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I'm testing setSubject method which sets subject to (empty subject) if it is missing. Zend_Mail throws exception if undeclared property is trying to be accessed (e.g. email subject is missing, better throw some exceptions). More info: http://framework.zend.com/issues/browse/ZF-11371 This is what I need to use to be able to test it successfully:

Class

protected function setSubject()
{
    # catch exception thrown if non existing $this->message object property is accessed
    try
    {
      $this->subject = $this->defunctTheContent($this->message->getHeaders(), $this->message->subject);
    }
    catch (Zend_Mail_Exception $e)
    {
    }
    if( ! $this->subject)
      $this->subject = '(empty subject)';
}

Test

public function testNoSubject()
{
  $email = new parseEmail(file_get_contents('mail.x'));
  $this->AssertEquals('(empty subject)', $email->subject);
}

However, you can see that catch block is empty, if I try this code...

protected function setSubject()
{
    try
    {
      $this->subject = $this->defunctTheContent($this->message->getHeaders(), $this->message->subject);
    }
    catch (Zend_Mail_Exception $e)
    {
      $this->subject = '(empty subject)';
    }
}

Test fails with message:

There was 1 error:

1) Email_ParseTest::testNoSubject InvalidArgumentException: subject is required

It complains that $this->subject is not set (or similar).

Some more info:

  • PHP 5.4.8
  • Zend Framework 1.9.5
  • PHPUnit 3.6.12
  • subject is defined as empty string ("")

I've tested second method "by hand", and it is working as expected (subject is set within catch block). I don't have much experience with PHPUnit so this might be E_PEBKAC easily.

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Could you try var_dump("foo"); in catch block to see if control goes to catch block ever? If it doesn’t, it won’t most likely catch correct exception. –  Smar Dec 12 '12 at 10:25

2 Answers 2

Unless i'm misunderstanding your question, you're attempting to test a protected method... you can't do that this way. Protected and private methods are suppose to be tested by testing the public methods that use them.

If you're using PHP 5.3.2+ with PHPUnit, you can test your private and protected methods directly by using reflection to set them to be public prior to running your tests, however, as I've mentioned, you're suppose to test public methods.

But if you want to use reflection, here's a generic example:

protected static function getMethod($name) {
  $class = new ReflectionClass('MyClass');
  $method = $class->getMethod($name);
  $method->setAccessible(true);
  return $method;
}

public function testFoo() {
  $foo = self::getMethod('foo');
  $obj = new MyClass();
  $foo->invokeArgs($obj, array(...));
  ...
}
share|improve this answer
    
Sorry for uber late reply, I'm not testing protected method directly, it's being called from constructor (it was the current codebase). Thanks. –  Dejan Marjanovic Apr 9 '14 at 1:02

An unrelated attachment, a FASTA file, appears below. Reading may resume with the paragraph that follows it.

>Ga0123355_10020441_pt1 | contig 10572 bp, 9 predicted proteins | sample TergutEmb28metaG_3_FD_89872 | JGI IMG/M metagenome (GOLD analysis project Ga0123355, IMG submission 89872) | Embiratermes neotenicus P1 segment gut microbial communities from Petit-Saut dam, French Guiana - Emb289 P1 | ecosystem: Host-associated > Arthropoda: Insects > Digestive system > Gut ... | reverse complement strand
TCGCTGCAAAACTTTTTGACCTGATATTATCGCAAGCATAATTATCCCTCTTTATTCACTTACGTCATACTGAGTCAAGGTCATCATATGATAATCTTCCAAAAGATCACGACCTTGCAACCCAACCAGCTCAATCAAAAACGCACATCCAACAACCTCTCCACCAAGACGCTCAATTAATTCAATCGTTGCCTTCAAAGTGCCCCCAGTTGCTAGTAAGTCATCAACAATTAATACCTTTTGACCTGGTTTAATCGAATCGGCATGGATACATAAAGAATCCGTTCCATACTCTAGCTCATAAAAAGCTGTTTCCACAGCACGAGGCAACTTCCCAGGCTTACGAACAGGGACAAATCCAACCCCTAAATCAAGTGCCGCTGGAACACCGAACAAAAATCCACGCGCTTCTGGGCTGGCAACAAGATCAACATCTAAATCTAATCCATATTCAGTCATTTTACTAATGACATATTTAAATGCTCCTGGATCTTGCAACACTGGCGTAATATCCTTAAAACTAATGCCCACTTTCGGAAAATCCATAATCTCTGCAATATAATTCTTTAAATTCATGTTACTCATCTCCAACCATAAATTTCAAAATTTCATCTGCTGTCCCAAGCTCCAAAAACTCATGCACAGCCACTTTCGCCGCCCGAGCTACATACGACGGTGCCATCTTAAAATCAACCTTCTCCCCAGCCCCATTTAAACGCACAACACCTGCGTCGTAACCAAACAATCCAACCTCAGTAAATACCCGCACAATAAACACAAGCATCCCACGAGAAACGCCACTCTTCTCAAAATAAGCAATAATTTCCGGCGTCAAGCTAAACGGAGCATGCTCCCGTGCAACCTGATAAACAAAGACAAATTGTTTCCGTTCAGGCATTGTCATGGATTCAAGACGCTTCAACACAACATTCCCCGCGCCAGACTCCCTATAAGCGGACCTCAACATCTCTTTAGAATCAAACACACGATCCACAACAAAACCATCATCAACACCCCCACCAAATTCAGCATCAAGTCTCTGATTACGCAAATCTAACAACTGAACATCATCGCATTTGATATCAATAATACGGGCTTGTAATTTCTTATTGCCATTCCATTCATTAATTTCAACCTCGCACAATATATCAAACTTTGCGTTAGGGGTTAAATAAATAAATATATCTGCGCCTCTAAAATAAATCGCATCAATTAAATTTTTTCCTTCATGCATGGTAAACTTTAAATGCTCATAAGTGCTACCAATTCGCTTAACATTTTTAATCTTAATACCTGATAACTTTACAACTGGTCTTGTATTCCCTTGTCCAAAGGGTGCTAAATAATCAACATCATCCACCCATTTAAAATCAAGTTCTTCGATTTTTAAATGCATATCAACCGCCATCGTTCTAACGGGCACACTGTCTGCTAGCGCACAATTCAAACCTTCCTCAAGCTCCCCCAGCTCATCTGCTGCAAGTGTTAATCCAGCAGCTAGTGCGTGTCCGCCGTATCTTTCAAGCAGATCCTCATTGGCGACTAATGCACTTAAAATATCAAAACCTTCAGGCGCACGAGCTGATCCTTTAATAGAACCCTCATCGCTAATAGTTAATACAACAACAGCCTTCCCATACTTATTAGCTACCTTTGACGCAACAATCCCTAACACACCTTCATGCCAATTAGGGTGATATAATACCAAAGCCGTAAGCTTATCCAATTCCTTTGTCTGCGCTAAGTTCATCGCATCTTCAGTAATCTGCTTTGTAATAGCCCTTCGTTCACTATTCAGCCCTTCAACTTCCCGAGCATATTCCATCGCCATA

Looks like you're catching the wrong exception: Zend_Mail seems to throw an InvalidArgumentException, while you're catching a Zend_Mail_Exception.

Try the following code:

protected function setSubject()
{
    # catch exception thrown if non existing $this->message object property is accessed
    try {
        $this->subject = $this->defunctTheContent($this->message->getHeaders(), $this->message->subject);
    }
    catch (InvalidArgumentException $e) {
        $this->subject = '(empty subject)';
    }
}

Edit

Reading again your question, I'd say that Zend_Mail_Exception is never thrown. If you remove the try/catch from the first block of code, I'd bet it will work as well:

protected function setSubject()
{
    $this->subject = $this->defunctTheContent($this->message->getHeaders(), $this->message->subject);
    if (! $this->subject) {
        $this->subject = '(empty subject)';
    }
}

Line 396 refers to a non-existing header, but it looks like it's not triggered even when $this->subject is empty (the exception class & message do not match your test result). I suspect that this header has been set before, in Zend or somewhere else, to an empty value.

That would explain why, in the second case, $this->subject is never set (the catch code is never executed). The InvalidArgumentException is probably thrown by the parseEmail class, which detects that subject is not set.

The second block, however, does unconditionally check for ! $this->subject, and sets it accordingly. So the test passes.

To summarize:

  • Zend_Mail_Exception is never thrown
  • InvalidArgumentException is thrown in parseEmail
share|improve this answer
    
I'm not sure about that: github.com/dmelo/Zend-1.11/blob/master/Mail/Part.php#L396, either way, this code works fine when used outside of unit tests. Thanks. –  Dejan Marjanovic Dec 4 '12 at 14:01
    
Negative for InvalidArgumentException or Exception. –  Dejan Marjanovic Dec 4 '12 at 14:25
    
Ok, I misunderstood your problem then! See my updated answer. –  Benjamin Dec 4 '12 at 15:15
    
$this->message is Zend_Mail object, which in fact throws Zend_Mail_Exception if you try to access some header (object property) which doesn't exist e.g. subject. I added try/catch because uncaught exception caused fatal error, but for me, subject is optional. I understand what are you saying, however, it is still not working as expected. Thanks. P.S. Subject is an empty string private $subject = "". –  Dejan Marjanovic Dec 4 '12 at 15:42
    
Have you tried the code in my updated answer? Are you getting an exception? –  Benjamin Dec 4 '12 at 16:41

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